My final stop in Kuching was a nondescript open-air coffee shop tucked away on a back street. I’ve patronized this establishment for nearly 20 years, yet I still don’t know its name, so when I arrange to meet friends here, I simply tell them it is the place just up from the wharf with the abandoned steam roller out front. Every morning, shortly after dawn, crowds of Malay, Indian, Chinese and nonya families can be found seated at the dozens of round, marble-topped tables. Beneath large overhead fans, families with children, couples, businessmen, teenagers and the elderly create an ebb and flow of customers that continues until mid-morning.
I sat by myself, lost in thought, listening to the clattering of bowls and the roar of gas burners. Shifting clouds of steam filled the air, partially obscuring the cooks at work. The murmur of conversation was frequently punctuated by orders for tea, iced milk coffee or fresh fruit juices. There is no menu because there is only one dish available: laksa.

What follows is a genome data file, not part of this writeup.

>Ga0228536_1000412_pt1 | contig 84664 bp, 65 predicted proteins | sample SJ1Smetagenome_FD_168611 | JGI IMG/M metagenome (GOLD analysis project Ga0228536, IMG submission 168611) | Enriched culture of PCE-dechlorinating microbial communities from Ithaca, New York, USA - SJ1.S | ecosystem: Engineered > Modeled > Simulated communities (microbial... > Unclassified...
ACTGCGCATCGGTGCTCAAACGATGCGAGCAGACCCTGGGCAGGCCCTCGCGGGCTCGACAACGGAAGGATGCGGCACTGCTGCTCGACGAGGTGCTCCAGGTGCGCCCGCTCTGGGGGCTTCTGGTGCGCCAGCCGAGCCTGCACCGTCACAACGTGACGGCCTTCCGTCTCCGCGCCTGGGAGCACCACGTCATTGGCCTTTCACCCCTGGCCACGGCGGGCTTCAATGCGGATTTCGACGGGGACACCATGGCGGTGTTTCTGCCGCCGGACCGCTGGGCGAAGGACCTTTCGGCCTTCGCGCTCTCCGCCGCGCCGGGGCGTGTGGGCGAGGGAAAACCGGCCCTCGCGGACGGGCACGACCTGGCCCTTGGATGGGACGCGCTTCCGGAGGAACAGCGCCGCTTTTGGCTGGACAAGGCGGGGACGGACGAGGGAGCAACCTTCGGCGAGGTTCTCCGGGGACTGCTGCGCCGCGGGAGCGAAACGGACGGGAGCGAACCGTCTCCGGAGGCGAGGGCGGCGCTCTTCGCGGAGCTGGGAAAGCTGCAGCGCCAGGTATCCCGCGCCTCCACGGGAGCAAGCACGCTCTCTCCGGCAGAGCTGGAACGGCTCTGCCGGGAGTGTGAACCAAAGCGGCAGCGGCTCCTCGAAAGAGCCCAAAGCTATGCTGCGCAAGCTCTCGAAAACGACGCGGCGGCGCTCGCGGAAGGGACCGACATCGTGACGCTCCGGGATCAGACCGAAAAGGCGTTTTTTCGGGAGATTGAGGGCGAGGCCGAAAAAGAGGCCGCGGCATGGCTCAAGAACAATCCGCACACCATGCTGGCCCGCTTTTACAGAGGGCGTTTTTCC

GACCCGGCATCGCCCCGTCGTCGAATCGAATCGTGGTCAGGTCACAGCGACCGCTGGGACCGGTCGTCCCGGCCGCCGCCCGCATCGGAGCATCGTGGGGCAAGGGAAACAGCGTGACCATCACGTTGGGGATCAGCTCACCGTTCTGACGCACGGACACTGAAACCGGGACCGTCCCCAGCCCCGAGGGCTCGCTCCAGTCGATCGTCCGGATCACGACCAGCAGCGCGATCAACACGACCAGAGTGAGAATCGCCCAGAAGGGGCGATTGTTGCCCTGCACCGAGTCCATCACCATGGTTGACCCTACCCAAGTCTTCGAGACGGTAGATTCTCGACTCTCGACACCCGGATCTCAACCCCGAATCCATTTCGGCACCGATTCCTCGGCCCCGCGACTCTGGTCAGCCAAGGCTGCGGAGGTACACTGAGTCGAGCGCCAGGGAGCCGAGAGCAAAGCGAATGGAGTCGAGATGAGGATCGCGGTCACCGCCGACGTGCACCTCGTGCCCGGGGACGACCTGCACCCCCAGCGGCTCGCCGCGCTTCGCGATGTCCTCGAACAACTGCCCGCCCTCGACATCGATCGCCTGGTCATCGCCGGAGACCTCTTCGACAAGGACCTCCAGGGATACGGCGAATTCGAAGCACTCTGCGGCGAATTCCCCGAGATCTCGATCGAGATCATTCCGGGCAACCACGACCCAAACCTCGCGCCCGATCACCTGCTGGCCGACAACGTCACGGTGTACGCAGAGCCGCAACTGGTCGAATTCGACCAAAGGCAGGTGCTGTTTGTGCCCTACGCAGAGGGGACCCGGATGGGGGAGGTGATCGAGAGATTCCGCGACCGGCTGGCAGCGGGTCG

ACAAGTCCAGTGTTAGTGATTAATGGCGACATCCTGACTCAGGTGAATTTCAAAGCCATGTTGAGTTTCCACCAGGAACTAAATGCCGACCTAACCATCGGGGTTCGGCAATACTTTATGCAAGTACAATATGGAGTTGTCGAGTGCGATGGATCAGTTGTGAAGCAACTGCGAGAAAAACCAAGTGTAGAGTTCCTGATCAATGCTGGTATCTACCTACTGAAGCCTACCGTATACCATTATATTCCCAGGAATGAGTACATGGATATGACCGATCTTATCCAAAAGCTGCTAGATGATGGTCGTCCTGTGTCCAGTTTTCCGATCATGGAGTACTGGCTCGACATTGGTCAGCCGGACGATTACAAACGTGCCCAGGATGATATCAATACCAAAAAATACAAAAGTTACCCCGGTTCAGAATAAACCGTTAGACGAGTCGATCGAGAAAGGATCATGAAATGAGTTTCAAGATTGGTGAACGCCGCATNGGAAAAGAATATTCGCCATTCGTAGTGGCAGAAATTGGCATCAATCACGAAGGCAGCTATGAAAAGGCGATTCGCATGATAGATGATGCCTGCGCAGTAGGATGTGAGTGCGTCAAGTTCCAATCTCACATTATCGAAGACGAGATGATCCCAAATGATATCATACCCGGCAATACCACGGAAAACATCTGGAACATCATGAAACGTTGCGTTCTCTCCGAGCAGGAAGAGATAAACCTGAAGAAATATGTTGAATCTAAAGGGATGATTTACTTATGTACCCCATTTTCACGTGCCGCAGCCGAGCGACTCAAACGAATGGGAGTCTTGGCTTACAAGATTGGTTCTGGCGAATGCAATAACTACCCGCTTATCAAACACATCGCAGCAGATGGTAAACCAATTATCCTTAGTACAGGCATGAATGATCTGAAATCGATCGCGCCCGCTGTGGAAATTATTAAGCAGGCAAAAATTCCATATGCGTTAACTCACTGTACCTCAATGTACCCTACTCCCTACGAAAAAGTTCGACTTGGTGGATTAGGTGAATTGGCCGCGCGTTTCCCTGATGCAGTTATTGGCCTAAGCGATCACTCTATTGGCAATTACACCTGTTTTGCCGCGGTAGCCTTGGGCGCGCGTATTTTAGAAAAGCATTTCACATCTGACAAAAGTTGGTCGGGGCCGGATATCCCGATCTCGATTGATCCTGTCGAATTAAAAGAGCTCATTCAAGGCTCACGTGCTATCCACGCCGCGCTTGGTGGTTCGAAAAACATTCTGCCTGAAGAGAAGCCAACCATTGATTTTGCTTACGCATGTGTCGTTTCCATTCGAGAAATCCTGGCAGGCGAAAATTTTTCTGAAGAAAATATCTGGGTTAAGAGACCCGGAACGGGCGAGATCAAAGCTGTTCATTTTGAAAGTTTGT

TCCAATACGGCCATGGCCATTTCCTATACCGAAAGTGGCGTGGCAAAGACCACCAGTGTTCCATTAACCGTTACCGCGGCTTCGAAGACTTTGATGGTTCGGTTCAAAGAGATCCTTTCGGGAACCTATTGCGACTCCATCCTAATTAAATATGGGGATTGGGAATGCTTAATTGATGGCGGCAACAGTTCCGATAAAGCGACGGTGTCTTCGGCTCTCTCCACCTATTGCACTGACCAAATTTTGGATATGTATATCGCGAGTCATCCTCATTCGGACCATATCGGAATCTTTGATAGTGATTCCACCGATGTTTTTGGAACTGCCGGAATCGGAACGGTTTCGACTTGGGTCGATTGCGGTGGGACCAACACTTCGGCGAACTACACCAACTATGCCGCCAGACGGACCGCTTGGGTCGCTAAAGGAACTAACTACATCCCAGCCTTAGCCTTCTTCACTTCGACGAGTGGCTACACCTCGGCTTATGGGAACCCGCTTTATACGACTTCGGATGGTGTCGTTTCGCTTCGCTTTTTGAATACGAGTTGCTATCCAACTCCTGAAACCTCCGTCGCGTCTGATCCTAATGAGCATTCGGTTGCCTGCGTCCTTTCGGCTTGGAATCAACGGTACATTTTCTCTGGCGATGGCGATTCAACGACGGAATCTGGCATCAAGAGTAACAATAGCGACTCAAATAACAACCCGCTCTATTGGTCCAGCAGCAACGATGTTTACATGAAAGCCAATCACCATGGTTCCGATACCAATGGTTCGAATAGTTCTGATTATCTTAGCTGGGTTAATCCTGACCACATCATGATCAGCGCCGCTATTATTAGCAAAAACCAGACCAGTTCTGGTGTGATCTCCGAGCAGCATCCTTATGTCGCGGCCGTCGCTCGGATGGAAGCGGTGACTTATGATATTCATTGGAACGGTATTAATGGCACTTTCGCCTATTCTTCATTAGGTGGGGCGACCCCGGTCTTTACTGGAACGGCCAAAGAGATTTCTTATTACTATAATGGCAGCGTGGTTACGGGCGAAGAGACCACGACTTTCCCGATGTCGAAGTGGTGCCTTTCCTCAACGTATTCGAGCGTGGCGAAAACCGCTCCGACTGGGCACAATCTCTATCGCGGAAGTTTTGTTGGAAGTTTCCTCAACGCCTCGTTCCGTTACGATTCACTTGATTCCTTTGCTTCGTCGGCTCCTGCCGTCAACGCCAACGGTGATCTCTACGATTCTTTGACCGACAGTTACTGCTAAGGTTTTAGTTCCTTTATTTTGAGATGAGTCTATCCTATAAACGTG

I watched as a western couple cautiously entered the coffee shop and took their places at an empty table. Within minutes, they were served two bowls of laksa. They protested briefly, asking to see the menu, but then realized that everyone around them was eating the same thing. They picked up their spoons, took their first careful sips and looked at one another with wide-eyed expressions of disbelief. They laughed briefly. Then they shook their heads, blinked tears from their eyes and fell silent as they leaned forward and continued eating.
Eric Hansen ([email protected]) is a writer and photographer living in San Francisco who specializes in the traditional cultures of Southeast Asia and the Middle East. Orchid Fever (Vintage Books), his most recent book, focuses on trade in rare and endangered orchids.